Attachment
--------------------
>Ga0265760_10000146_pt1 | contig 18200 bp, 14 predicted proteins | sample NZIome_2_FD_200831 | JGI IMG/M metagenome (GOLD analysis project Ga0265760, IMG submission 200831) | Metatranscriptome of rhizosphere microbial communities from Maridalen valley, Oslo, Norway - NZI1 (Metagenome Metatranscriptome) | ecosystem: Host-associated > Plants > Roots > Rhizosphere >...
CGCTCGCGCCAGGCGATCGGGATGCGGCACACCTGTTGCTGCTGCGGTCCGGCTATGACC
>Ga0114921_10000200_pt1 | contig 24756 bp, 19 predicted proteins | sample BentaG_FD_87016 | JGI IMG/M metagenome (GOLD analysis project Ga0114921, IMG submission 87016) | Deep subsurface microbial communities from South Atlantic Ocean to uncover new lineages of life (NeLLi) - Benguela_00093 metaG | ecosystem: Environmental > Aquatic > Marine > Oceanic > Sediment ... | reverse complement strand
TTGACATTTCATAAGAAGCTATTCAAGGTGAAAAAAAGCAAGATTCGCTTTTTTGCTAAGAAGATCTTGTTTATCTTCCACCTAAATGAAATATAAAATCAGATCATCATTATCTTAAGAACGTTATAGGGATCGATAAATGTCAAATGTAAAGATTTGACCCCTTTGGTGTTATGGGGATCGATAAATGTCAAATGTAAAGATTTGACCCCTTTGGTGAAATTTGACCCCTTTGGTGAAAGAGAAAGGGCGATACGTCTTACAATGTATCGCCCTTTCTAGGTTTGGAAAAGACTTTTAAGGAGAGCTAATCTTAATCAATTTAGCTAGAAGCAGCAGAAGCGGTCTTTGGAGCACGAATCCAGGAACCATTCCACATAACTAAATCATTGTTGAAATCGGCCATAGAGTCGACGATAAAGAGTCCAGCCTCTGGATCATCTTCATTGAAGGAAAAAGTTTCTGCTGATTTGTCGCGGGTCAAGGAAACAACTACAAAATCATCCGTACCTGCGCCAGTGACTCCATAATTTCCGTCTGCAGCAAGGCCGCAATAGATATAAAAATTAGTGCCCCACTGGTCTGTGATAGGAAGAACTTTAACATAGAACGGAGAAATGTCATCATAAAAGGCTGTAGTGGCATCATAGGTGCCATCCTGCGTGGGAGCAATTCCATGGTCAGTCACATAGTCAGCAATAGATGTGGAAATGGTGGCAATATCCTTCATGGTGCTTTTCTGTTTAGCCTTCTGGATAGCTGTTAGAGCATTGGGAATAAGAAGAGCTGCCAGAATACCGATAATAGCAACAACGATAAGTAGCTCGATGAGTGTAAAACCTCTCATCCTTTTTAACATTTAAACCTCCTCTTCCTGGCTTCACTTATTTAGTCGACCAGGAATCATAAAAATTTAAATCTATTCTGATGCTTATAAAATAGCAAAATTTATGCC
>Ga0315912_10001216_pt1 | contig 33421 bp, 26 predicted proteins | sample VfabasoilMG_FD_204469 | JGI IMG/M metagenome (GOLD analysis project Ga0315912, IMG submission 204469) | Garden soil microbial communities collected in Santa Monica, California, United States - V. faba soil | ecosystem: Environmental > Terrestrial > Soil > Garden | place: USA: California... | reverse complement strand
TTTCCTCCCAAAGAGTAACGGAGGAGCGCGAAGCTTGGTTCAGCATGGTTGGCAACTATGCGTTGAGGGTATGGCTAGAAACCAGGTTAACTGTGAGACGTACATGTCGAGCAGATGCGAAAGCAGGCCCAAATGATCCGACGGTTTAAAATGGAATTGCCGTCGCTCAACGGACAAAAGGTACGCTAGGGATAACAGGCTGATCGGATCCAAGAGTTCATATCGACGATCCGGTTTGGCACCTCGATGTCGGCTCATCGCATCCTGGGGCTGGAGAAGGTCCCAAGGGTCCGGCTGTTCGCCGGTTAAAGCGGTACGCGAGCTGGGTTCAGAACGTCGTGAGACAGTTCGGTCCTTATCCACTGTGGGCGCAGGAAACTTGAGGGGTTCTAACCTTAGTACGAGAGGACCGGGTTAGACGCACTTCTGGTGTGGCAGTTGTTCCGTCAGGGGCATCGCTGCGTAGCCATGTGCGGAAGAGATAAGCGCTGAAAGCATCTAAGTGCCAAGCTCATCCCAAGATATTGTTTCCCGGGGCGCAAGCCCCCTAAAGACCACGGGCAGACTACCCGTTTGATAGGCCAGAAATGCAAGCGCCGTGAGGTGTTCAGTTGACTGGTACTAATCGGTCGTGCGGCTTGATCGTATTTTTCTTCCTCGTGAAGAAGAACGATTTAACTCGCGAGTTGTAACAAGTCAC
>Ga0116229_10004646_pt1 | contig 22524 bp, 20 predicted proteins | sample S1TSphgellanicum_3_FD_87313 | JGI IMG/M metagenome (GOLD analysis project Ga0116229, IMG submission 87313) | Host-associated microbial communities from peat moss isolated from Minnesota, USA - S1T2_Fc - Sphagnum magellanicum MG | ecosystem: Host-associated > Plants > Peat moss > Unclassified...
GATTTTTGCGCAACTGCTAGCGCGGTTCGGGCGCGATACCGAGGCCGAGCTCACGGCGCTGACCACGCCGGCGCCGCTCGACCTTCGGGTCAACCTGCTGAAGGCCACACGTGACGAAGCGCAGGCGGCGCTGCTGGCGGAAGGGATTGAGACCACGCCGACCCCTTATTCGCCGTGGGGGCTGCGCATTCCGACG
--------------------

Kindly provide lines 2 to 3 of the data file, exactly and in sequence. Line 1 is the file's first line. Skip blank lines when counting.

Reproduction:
CGCTCGCGCCAGGCGATCGGGATGCGGCACACCTGTTGCTGCTGCGGTCCGGCTATGACC
>Ga0114921_10000200_pt1 | contig 24756 bp, 19 predicted proteins | sample BentaG_FD_87016 | JGI IMG/M metagenome (GOLD analysis project Ga0114921, IMG submission 87016) | Deep subsurface microbial communities from South Atlantic Ocean to uncover new lineages of life (NeLLi) - Benguela_00093 metaG | ecosystem: Environmental > Aquatic > Marine > Oceanic > Sediment ... | reverse complement strand